Sunday, January 28, 2007

Real Estate - The Easiest Way To Make Money

It sounds so simple. Buy a property, sit on it until the market climbs 15-20 percent and sell for a profit. A study by real estate heavy weight Re/Max has published a report that since 1981 real estate has been a quality investment that has risen in value. Sounds simple now, but in 1985 you might have got some strange looks.

Along with real estate come the self help gurus. These are the people who want to help you get rich, or at least get not poor. The latest Canadian marketing a 'real estate for dummies' book is Douglas Idugboe, originally from Kenya. The Calgary sun has an article on how Idugboe plans to help others, and his road to publishing a book. Read below for the full article.

Calgary Sun Article


Now impeccably dressed, Douglas Idugboe recalls how he came to Canada in 1999 as a refugee from Nigeria with just $5 to his name and immediately got a job as a factory worker in Montreal.
"I needed the money," he says, "and I believe any job is better than none."

Today, Idugboe is a successful real-estate investor, makes a second living as a financial coach and marketing consultant, and has a bestselling book on sale in stores across the nation.

His book, Credit Miracle for Canadians (QuickSuccess Press, $24.95), explains how to build or repair your credit rating, get out of debt and "make banks beg to loan you money."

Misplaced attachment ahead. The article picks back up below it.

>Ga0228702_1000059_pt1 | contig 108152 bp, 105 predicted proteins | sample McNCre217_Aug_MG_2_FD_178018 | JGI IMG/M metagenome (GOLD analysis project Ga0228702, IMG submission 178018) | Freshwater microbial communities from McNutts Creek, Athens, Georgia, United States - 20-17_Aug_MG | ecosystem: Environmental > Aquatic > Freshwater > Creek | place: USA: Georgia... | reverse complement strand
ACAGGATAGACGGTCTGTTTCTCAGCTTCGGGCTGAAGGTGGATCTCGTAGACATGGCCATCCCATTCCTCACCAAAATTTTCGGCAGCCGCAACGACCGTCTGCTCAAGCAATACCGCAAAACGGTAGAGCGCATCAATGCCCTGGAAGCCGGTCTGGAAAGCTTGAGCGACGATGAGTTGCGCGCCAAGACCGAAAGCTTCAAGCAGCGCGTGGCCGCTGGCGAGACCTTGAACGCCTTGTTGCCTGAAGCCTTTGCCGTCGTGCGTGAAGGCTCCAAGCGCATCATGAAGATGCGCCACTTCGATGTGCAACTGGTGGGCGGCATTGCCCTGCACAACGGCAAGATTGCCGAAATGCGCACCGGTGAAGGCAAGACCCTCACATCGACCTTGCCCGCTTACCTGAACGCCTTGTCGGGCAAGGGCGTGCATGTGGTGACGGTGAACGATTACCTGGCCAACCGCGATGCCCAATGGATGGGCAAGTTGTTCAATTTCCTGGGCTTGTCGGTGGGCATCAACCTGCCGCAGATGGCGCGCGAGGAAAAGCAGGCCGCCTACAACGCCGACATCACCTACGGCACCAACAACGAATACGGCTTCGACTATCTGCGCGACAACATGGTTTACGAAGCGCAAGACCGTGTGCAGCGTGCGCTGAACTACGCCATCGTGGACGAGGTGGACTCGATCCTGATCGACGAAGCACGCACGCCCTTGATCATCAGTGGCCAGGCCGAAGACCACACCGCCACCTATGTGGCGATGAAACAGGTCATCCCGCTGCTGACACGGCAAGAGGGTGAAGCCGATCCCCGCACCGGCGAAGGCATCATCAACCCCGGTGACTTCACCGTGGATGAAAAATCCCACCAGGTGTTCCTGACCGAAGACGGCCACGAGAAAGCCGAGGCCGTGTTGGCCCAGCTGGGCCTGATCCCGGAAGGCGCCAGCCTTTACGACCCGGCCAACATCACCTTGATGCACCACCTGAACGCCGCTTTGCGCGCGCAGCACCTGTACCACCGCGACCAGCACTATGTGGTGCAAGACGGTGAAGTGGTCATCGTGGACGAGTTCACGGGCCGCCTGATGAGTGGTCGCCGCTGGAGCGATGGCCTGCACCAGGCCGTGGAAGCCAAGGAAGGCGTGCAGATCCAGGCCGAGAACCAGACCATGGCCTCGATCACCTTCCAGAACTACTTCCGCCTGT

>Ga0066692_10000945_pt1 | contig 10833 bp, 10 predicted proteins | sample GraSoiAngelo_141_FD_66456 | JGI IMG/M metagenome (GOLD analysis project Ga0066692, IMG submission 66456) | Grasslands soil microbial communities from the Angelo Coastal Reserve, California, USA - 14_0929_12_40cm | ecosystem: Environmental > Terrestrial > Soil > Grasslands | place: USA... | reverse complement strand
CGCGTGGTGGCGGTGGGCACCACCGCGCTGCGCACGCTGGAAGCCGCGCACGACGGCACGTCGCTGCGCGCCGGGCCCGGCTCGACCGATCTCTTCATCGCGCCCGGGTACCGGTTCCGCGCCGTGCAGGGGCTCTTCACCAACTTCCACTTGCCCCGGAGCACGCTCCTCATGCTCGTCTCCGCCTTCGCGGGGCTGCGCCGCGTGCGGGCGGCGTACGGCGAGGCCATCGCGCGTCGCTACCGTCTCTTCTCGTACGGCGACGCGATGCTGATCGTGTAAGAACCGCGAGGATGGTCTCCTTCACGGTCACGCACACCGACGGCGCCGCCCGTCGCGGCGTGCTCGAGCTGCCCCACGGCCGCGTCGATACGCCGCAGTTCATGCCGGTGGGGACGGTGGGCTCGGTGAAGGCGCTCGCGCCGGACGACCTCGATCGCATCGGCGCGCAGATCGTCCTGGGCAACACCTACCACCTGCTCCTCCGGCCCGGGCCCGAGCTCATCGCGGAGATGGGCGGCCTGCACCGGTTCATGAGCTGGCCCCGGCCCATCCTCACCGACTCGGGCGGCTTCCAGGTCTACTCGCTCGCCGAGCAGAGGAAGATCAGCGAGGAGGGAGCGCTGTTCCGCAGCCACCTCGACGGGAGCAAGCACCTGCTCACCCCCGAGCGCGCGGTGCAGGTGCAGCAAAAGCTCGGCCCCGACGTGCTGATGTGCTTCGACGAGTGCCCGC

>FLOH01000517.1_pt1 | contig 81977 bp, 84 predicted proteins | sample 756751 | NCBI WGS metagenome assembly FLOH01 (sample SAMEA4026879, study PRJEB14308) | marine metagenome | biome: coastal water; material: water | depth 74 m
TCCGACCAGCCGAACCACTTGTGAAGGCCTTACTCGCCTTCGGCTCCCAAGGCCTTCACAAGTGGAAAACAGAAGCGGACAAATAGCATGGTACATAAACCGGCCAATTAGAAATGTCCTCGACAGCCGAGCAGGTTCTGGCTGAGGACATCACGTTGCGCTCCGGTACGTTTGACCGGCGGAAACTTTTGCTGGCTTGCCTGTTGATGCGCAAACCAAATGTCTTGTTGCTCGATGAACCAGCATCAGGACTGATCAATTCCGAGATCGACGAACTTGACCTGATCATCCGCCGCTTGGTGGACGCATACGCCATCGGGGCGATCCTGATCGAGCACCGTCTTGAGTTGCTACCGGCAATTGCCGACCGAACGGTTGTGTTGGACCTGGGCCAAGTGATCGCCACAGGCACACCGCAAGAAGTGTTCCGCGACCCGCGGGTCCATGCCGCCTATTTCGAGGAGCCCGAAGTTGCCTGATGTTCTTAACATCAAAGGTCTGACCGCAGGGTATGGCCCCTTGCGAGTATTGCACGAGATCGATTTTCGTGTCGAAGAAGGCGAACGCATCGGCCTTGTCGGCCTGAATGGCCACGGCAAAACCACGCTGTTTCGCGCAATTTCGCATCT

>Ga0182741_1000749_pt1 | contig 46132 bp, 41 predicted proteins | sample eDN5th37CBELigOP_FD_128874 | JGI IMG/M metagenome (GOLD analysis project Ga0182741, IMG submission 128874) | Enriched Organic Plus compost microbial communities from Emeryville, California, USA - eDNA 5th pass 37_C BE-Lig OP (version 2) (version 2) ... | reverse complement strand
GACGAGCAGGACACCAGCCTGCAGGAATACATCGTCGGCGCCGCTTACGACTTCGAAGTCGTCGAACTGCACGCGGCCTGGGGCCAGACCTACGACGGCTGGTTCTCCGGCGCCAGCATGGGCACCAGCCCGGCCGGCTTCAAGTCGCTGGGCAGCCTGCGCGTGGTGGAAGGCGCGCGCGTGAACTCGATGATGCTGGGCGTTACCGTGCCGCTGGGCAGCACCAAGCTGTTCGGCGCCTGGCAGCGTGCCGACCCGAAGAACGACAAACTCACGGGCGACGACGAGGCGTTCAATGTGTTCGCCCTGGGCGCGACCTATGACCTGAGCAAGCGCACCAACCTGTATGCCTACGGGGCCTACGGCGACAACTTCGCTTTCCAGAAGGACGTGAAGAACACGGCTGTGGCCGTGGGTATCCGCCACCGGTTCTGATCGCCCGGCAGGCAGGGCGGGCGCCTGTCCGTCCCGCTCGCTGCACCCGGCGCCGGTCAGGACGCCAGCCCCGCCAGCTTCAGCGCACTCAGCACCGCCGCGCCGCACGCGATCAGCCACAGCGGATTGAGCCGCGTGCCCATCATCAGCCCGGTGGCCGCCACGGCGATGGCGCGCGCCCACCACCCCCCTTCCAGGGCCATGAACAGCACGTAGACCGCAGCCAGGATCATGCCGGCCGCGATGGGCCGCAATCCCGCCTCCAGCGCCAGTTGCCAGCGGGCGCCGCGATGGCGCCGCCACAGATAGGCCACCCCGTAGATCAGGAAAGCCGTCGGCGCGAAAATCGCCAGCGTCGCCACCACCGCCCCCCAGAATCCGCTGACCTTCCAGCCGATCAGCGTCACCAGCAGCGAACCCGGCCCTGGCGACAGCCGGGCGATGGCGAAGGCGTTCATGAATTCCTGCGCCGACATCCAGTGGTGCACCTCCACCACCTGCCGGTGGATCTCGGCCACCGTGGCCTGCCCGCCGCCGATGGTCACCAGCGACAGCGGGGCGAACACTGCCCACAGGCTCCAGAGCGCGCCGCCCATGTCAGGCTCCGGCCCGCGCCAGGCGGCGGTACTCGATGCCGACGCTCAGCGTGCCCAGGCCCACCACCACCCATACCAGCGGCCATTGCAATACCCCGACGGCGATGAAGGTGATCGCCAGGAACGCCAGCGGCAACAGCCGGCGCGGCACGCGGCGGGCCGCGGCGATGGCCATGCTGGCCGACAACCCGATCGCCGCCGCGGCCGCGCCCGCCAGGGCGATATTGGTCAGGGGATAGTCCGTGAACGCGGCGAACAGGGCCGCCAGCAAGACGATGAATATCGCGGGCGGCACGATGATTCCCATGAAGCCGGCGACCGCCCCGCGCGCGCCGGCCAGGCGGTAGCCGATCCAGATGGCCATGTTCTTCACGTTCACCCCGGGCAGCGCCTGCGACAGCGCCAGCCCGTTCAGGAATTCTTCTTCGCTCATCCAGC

Idugboe, who bubbles with enthusiasm for the educational, employment and entrepreneurial opportunities available in Canada, got the idea for the book back in Montreal when he first applied for a bank loan.

"I didn't understand how the credit system worked, but I knew you needed money to get going, so I applied for a loan and was turned down because I didn't have a credit rating and wasn't established."

With that, Idugboe started to research the credit-granting system in North America.

Soon he was not only getting loans to invest in real estate, but advising others how to get a positive credit rating, too.

"I had to start turning clients away from my courses, because they were so popular. Feeling sorry I hadn't the time to coach everyone who needed advice and help, I decided the best way to get the information into their hands was to write a book."